Potato official: Crop is looking like ‘a great one’

Posted Aug. 12, 2010, at 9:26 p.m.
Last modified Jan. 29, 2011, at 11:53 a.m.
BRUCE ROOPE, of Roope Farm in Presque Isle, digs up some of the Shepody potatoes that were planted this spring in a Reach Road field to check their size and quality. Roope said the potatoes are looking good and hopes more rain will fall by September. This year Maine farmers planted 55,500 acres of potatoes; 10 percent of those are outside of Aroostook County. (Staff photo/Scott Mitchell Johnson)
BRUCE ROOPE, of Roope Farm in Presque Isle, digs up some of the Shepody potatoes that were planted this spring in a Reach Road field to check their size and quality. Roope said the potatoes are looking good and hopes more rain will fall by September. This year Maine farmers planted 55,500 acres of potatoes; 10 percent of those are outside of Aroostook County. (Staff photo/Scott Mitchell Johnson)

PRESQUE ISLE, Maine — Officials with the Maine Potato Board say this year’s “ideal growing season” should lead to a bountiful crop.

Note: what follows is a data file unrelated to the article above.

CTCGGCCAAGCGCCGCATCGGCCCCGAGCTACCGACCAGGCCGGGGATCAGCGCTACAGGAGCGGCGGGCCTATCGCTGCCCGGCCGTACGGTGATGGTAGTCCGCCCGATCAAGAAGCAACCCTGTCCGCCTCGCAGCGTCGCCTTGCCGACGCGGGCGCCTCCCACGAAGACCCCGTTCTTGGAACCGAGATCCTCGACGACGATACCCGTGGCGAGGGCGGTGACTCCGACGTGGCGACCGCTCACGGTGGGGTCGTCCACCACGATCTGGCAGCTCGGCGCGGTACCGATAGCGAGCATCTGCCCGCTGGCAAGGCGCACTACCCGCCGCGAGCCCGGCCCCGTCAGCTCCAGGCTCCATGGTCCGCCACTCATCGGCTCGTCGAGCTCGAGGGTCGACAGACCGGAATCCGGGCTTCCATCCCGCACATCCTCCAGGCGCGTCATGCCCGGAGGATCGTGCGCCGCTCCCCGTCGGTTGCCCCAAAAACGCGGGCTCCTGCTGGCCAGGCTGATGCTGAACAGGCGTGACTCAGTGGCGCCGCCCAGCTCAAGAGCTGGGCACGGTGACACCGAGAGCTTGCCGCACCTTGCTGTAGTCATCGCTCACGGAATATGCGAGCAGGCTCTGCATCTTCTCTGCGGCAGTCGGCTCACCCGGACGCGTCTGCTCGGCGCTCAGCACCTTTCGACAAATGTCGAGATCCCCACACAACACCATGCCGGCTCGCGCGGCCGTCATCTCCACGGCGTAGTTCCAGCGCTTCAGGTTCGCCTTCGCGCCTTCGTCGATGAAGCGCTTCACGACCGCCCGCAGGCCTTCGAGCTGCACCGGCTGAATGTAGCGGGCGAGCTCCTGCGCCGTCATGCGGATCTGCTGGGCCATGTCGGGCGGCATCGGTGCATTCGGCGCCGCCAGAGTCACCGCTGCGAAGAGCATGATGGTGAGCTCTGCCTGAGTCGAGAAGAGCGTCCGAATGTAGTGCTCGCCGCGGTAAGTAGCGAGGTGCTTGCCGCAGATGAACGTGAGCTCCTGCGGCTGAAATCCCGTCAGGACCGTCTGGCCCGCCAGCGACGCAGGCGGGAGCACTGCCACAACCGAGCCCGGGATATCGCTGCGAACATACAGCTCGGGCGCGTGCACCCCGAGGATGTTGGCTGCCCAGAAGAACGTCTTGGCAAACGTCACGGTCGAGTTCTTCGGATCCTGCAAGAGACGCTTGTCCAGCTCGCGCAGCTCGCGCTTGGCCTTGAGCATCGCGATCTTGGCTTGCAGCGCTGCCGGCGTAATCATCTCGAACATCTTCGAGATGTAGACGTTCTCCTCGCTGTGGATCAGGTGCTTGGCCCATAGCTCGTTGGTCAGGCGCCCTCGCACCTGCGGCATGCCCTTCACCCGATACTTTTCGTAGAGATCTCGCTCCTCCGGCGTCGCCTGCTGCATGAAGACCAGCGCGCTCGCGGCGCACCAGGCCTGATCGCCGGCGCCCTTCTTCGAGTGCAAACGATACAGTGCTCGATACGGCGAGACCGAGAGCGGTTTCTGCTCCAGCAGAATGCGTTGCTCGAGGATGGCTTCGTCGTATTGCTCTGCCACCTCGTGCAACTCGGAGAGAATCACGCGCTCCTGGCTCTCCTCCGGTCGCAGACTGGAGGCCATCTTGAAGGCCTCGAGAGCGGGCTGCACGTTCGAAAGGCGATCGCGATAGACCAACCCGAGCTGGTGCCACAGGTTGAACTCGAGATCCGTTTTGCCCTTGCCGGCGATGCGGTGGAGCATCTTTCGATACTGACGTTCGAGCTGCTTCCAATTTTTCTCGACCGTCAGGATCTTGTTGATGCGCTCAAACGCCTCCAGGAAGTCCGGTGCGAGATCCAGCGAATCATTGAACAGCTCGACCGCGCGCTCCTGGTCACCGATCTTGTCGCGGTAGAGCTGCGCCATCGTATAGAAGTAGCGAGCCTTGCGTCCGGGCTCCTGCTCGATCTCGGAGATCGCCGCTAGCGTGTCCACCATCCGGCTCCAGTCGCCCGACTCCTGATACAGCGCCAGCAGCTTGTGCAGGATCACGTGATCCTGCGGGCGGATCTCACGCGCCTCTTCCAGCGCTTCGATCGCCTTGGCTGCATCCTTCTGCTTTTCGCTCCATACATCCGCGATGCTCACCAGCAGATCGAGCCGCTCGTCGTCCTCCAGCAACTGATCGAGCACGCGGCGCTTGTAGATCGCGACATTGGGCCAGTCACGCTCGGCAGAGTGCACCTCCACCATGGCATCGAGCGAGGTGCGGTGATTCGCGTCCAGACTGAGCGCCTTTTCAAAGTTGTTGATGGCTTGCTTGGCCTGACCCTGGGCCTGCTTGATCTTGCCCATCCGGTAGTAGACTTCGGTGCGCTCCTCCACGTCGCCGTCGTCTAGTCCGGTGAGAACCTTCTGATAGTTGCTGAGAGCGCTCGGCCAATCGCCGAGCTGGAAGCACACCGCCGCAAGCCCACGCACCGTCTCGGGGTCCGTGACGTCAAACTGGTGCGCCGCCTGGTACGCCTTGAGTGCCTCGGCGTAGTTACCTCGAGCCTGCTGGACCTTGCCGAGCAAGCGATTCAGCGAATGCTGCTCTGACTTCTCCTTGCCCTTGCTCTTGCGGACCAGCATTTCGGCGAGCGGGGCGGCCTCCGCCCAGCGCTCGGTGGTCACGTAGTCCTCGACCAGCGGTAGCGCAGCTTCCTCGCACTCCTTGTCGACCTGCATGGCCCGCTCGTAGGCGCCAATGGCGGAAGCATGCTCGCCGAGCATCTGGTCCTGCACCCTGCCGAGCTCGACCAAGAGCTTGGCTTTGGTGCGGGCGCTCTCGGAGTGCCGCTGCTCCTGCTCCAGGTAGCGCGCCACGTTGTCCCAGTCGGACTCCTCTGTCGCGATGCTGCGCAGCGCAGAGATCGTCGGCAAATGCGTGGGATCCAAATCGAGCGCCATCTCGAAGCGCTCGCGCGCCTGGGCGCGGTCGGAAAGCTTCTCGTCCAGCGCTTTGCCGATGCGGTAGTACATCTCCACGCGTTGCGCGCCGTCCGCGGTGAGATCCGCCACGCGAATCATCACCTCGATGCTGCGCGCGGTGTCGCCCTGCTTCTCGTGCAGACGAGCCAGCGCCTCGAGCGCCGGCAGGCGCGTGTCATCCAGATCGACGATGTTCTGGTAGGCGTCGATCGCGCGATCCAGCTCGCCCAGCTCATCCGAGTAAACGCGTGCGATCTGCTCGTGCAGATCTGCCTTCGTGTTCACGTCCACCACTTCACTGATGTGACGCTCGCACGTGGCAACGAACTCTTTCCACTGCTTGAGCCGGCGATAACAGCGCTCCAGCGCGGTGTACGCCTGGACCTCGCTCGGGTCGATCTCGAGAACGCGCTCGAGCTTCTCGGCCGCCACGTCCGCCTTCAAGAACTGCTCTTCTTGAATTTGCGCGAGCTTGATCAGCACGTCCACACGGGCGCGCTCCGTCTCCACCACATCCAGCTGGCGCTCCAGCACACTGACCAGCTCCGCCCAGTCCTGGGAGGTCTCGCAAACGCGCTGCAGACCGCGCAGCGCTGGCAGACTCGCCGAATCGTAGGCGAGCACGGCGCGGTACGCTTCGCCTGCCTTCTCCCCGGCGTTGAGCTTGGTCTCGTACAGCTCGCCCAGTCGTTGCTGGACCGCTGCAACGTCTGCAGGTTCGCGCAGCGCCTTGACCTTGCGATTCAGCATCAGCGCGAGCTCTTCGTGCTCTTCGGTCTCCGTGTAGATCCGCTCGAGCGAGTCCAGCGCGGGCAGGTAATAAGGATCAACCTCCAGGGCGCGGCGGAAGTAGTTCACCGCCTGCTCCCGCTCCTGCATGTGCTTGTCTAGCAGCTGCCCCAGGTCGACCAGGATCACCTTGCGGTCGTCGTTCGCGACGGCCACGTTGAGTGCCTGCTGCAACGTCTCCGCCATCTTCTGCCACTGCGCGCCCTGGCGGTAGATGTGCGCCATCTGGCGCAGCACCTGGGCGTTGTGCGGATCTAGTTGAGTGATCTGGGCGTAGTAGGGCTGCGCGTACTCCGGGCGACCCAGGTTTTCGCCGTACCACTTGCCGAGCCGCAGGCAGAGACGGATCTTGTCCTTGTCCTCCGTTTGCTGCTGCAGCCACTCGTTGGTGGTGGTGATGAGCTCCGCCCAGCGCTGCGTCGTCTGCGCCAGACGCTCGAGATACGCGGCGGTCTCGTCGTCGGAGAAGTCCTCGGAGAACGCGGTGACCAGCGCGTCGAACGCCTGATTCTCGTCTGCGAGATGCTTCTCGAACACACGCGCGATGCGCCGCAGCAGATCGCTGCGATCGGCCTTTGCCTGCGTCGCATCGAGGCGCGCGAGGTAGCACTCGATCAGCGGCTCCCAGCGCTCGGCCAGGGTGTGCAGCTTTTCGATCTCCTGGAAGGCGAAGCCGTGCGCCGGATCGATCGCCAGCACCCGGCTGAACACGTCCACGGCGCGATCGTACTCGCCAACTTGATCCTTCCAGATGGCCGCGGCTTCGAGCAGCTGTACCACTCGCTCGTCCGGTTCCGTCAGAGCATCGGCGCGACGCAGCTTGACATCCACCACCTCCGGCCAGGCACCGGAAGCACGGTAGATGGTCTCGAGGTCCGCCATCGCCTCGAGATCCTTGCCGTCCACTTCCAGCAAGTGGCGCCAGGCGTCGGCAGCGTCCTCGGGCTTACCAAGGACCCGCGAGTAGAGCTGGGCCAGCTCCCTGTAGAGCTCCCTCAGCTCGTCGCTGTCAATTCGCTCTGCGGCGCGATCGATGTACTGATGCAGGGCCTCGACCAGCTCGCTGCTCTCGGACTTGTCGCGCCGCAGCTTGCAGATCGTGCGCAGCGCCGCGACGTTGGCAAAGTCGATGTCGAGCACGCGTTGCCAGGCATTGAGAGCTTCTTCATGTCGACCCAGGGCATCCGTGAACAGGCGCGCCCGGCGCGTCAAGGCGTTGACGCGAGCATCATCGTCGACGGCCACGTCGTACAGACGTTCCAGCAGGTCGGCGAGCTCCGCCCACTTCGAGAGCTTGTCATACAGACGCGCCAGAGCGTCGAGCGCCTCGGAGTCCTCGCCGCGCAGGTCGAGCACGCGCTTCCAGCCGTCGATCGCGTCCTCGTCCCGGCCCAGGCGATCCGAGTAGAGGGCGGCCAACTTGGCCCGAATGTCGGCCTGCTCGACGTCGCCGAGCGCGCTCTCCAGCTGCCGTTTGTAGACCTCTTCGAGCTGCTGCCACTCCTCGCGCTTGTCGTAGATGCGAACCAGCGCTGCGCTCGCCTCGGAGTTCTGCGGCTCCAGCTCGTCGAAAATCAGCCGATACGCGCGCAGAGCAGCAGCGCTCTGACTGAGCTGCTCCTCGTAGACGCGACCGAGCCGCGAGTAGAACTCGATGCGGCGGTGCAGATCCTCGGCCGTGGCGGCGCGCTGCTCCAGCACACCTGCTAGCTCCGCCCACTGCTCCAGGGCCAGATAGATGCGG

“Farmers planted 55,500 acres of potatoes in the state,” said Tim Hobbs, director of development and grower relations for the board, adding that 90 percent of the acreage is in Aroostook County.

“The growers are optimistic,” he said. “A lot of people have been out digging samples, and they like what they see. As long as we can maintain moisture on a regular basis, the crop is going to be a great one.”

Hobbs said while it has been “a little bit drier” in the St. John Valley and in the Houlton area, “things have been ideal in central Aroostook.”

Also helping is that no late blight has been reported in potato production areas of the state.

“It’s been a long time since we haven’t had late blight in those areas, so that’s to our advantage,” he said.

This summer has seen a string of 80-degree days, high humidity and driving rains, but Hobbs said the varying weather conditions wouldn’t negatively affect the crop.

“The heat will affect the crop,” he said. “If you’ve ever driven around when it’s one of those oppressively hot days the plants will look wilted. When you get heat and wind, the plants will fold right up. However, we don’t get enough heat for a long enough time to affect the quality or the yield.”

By mid-September growers will be in the fields harvesting their crops.

“If we have ideal harvest conditions, growers could be done in three weeks, which is the amount of time area schools let out for harvest recess,” said Hobbs. “But knowing we can’t control the weather, conditions probably won’t be ideal. You can assume and hope, but you can’t control the weather; however, all in all things are looking well.”

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